I read a few years ago about Plainfield Middle School in Plainfield, Indiana. They had a guaranteed place of participation for everyone. They had a strict “no cut” policy concerning athletic teams and music groups. Unlike most of the schools where the vast majority of Americans attended, at Plainfield, if you tried out, you made the squad. It sounds like a dream come true. Or was it?
At one time, the school boasted a 248 voice choir and a squad of 71 perky cheerleaders. That’s a lot of enthusiasm! Basketball and volleyball was so popular that they had to organize their own intramural leagues. However, the result of this all-embracing, you’re-all-ok philosophy was puzzling. The school principal estimated that only about half of the school’s 800 students signed up for any kind of extra-curricular activity.
Plainfield is a target rich environment for wannabe psychologists. Were the kids averse to the music programs because they did not seem cool to them? Had they drunk the kool-aid about how everyone should get a medal for participation so that fragile senses of self-esteem would not be bruised? Or, were they so engrossed in non-strenuous pursuits such as video games that they had no interest in sweaty competition? Perhaps their sense of self-worth was so low that they didn’t feel qualified to do anything? Of course, this is all speculation.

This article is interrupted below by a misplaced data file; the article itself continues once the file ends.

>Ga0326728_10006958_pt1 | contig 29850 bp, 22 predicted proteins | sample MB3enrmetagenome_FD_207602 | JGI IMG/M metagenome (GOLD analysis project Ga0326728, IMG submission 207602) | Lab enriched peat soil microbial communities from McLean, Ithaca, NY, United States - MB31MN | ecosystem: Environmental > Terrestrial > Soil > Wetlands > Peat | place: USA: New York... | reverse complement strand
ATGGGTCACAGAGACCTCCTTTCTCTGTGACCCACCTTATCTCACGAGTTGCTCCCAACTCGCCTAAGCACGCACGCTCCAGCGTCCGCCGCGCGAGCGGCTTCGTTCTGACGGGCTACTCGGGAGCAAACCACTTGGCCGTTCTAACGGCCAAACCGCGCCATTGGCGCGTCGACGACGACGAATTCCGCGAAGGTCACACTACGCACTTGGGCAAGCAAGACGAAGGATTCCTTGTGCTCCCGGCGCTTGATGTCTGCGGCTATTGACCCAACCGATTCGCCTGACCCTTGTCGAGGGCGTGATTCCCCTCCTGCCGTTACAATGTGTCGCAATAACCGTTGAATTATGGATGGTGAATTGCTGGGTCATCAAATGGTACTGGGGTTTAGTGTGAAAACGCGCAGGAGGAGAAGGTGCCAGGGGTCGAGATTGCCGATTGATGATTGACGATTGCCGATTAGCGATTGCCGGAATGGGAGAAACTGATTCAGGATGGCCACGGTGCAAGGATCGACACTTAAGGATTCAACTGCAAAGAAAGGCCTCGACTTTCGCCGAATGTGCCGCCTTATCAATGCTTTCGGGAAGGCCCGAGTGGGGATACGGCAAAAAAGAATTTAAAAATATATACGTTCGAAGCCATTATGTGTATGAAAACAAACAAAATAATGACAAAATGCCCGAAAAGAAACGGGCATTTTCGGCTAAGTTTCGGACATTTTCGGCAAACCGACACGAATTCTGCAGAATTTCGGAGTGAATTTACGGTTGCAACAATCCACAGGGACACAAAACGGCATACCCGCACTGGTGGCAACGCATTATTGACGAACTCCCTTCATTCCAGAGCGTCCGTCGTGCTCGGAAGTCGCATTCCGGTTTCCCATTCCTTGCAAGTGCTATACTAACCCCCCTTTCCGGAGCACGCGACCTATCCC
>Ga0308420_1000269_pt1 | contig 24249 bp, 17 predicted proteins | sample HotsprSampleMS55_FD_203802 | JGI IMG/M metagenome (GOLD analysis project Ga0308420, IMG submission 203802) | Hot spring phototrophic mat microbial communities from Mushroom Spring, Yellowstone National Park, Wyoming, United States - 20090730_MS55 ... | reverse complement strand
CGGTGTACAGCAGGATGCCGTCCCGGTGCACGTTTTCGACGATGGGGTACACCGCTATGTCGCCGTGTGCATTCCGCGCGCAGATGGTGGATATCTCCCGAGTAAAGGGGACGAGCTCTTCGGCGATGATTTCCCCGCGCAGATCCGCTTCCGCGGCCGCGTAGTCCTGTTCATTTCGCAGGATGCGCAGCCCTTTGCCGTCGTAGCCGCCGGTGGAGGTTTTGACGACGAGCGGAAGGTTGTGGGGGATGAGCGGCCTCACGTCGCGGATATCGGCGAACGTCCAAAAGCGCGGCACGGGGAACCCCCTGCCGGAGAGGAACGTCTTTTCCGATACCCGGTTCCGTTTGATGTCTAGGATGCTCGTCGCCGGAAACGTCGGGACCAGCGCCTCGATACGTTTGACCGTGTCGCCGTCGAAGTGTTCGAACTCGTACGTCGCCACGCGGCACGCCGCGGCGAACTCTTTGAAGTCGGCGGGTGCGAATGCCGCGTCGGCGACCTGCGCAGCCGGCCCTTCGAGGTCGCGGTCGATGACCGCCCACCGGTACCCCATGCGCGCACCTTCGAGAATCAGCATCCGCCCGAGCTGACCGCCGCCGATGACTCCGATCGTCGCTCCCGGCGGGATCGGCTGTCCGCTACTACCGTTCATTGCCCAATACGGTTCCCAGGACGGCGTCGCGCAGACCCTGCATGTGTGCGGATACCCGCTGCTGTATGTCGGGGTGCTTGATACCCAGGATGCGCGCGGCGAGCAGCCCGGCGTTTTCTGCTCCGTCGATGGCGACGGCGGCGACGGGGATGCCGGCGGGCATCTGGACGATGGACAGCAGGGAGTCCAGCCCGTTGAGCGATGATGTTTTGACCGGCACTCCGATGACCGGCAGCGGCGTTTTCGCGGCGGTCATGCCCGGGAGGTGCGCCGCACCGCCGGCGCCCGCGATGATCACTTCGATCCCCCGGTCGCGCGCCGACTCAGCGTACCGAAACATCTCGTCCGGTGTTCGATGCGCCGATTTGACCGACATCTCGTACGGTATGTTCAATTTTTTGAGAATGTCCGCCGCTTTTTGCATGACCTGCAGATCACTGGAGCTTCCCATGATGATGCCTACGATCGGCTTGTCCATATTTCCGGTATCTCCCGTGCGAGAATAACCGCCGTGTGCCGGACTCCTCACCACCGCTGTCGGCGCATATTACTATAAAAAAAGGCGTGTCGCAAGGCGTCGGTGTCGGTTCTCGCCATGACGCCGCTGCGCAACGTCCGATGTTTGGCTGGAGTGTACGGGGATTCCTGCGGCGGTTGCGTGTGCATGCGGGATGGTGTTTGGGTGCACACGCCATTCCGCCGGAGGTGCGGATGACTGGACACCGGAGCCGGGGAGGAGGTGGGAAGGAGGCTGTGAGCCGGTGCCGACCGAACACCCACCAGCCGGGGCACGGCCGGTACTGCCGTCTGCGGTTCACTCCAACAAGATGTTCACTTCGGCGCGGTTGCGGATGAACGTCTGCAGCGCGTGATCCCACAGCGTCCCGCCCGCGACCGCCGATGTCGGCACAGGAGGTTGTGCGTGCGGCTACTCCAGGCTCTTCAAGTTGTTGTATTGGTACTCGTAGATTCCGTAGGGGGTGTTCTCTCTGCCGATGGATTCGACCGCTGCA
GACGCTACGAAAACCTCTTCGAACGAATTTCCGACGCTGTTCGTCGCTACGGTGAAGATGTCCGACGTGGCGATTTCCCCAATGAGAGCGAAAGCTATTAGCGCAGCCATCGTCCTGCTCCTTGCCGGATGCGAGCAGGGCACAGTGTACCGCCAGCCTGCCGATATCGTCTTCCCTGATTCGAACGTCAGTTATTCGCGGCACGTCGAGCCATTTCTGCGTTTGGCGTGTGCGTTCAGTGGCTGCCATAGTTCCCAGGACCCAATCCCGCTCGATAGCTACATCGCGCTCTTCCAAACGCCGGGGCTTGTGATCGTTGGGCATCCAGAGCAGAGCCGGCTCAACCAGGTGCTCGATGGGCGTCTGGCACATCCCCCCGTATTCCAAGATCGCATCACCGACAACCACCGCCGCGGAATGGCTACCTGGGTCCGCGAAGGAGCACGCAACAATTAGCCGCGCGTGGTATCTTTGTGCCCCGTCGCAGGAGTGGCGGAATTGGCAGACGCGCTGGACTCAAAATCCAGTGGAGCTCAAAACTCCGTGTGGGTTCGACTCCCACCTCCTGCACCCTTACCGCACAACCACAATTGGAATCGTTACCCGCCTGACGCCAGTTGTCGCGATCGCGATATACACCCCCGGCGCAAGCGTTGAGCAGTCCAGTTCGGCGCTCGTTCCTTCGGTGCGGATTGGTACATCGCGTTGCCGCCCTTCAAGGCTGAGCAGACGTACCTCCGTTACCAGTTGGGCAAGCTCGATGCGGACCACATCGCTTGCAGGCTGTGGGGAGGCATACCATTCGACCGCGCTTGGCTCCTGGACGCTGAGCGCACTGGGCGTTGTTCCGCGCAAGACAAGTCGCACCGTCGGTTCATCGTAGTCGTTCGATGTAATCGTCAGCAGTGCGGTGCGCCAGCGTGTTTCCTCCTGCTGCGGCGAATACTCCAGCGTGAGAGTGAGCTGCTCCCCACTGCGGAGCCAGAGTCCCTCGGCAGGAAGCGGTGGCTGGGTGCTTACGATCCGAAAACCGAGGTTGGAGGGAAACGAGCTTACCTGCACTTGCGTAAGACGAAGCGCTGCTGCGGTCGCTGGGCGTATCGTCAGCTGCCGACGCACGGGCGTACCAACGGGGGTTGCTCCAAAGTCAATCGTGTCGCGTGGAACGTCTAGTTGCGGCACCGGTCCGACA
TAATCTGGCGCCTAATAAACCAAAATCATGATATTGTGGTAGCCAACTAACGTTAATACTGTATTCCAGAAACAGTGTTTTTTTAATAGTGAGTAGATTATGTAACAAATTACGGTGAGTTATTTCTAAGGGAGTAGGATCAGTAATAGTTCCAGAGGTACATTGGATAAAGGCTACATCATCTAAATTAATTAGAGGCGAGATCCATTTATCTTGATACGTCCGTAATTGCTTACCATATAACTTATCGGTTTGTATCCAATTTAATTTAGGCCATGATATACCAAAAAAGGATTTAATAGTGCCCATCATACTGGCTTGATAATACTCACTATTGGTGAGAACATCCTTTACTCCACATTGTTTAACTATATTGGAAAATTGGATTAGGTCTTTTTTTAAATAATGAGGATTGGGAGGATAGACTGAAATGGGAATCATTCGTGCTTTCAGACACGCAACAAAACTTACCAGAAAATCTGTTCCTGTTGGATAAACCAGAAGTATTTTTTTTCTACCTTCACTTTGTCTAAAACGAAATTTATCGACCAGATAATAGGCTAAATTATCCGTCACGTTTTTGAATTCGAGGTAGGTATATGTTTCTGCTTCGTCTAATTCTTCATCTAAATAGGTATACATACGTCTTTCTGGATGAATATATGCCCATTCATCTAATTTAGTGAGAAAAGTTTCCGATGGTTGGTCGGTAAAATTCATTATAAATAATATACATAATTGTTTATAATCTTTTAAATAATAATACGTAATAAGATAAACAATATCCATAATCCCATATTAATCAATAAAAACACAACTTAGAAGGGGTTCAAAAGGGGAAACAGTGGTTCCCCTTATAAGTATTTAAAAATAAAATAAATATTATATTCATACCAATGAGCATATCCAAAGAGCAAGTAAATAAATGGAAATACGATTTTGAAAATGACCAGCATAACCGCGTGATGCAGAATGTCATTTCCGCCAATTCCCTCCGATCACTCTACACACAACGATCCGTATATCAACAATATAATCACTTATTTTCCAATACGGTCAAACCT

Plainfield reminds me of spiritual life in America. In a world starved for acceptance and love, the New Testament church with open arms welcomes all who want to know Christ and serve Him. People can also get involved not on the basis of wealth or talent, but through availability and servanthood entering open doors of ministry. Certainly, some positions demand certain giftings and all ministries must be marked by integrity and righteousness. But, even the early church had to put up with Ananias and Sapphira and that motley crew of carnal Corinthians.
Sadly, many choose not to participate in ministry. Some who could grow up don’t show up. Some are inside a building, but not all in with stewardship, generosity, prayer and various forms of service. Many see a church as something to attend, not to build. Even with the enormous attendance on Easter weekend, many were in the stands and not on the court. There’s a place for you on the varsity. “Put me in, Coach; I’m ready to play...today!”